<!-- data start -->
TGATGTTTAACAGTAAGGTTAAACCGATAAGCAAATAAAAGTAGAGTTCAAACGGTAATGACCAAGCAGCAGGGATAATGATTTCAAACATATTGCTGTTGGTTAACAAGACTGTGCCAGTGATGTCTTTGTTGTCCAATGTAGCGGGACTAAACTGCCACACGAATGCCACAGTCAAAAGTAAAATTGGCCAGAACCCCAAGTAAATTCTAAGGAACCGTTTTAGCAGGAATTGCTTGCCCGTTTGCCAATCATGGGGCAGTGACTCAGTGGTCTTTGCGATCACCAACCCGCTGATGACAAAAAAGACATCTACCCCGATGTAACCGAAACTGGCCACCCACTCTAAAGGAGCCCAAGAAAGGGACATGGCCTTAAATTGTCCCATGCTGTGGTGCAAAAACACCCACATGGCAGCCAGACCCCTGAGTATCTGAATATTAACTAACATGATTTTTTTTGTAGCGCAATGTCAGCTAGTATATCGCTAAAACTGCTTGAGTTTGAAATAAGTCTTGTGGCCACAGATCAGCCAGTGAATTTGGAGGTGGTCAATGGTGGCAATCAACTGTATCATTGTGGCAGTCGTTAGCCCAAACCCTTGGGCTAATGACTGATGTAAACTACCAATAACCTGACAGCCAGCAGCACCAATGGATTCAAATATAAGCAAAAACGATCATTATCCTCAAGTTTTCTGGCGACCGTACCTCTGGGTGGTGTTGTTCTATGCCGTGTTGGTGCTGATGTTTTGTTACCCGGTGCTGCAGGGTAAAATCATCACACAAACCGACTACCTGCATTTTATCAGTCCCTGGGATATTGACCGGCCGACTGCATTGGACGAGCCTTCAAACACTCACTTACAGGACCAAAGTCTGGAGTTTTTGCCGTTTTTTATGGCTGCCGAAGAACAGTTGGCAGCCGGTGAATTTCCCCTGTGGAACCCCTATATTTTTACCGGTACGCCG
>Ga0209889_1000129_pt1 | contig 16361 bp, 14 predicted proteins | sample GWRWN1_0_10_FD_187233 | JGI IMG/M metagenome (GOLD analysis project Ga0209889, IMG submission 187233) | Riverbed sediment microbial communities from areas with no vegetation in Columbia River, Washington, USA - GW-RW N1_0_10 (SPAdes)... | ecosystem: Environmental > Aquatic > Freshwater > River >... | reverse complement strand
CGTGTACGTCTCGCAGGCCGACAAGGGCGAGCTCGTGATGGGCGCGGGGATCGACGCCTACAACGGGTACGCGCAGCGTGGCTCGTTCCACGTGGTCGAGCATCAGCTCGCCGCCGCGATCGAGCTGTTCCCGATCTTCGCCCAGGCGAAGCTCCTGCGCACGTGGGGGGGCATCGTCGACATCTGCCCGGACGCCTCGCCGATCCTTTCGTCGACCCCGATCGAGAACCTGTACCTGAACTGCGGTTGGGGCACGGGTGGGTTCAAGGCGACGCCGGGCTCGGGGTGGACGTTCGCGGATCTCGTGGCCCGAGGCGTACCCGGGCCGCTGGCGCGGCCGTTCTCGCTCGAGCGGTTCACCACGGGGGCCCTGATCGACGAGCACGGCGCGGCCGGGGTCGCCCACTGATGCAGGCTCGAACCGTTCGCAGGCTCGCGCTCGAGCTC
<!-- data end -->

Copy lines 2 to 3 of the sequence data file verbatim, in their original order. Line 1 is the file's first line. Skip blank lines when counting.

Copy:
>Ga0209889_1000129_pt1 | contig 16361 bp, 14 predicted proteins | sample GWRWN1_0_10_FD_187233 | JGI IMG/M metagenome (GOLD analysis project Ga0209889, IMG submission 187233) | Riverbed sediment microbial communities from areas with no vegetation in Columbia River, Washington, USA - GW-RW N1_0_10 (SPAdes)... | ecosystem: Environmental > Aquatic > Freshwater > River >... | reverse complement strand
CGTGTACGTCTCGCAGGCCGACAAGGGCGAGCTCGTGATGGGCGCGGGGATCGACGCCTACAACGGGTACGCGCAGCGTGGCTCGTTCCACGTGGTCGAGCATCAGCTCGCCGCCGCGATCGAGCTGTTCCCGATCTTCGCCCAGGCGAAGCTCCTGCGCACGTGGGGGGGCATCGTCGACATCTGCCCGGACGCCTCGCCGATCCTTTCGTCGACCCCGATCGAGAACCTGTACCTGAACTGCGGTTGGGGCACGGGTGGGTTCAAGGCGACGCCGGGCTCGGGGTGGACGTTCGCGGATCTCGTGGCCCGAGGCGTACCCGGGCCGCTGGCGCGGCCGTTCTCGCTCGAGCGGTTCACCACGGGGGCCCTGATCGACGAGCACGGCGCGGCCGGGGTCGCCCACTGATGCAGGCTCGAACCGTTCGCAGGCTCGCGCTCGAGCTC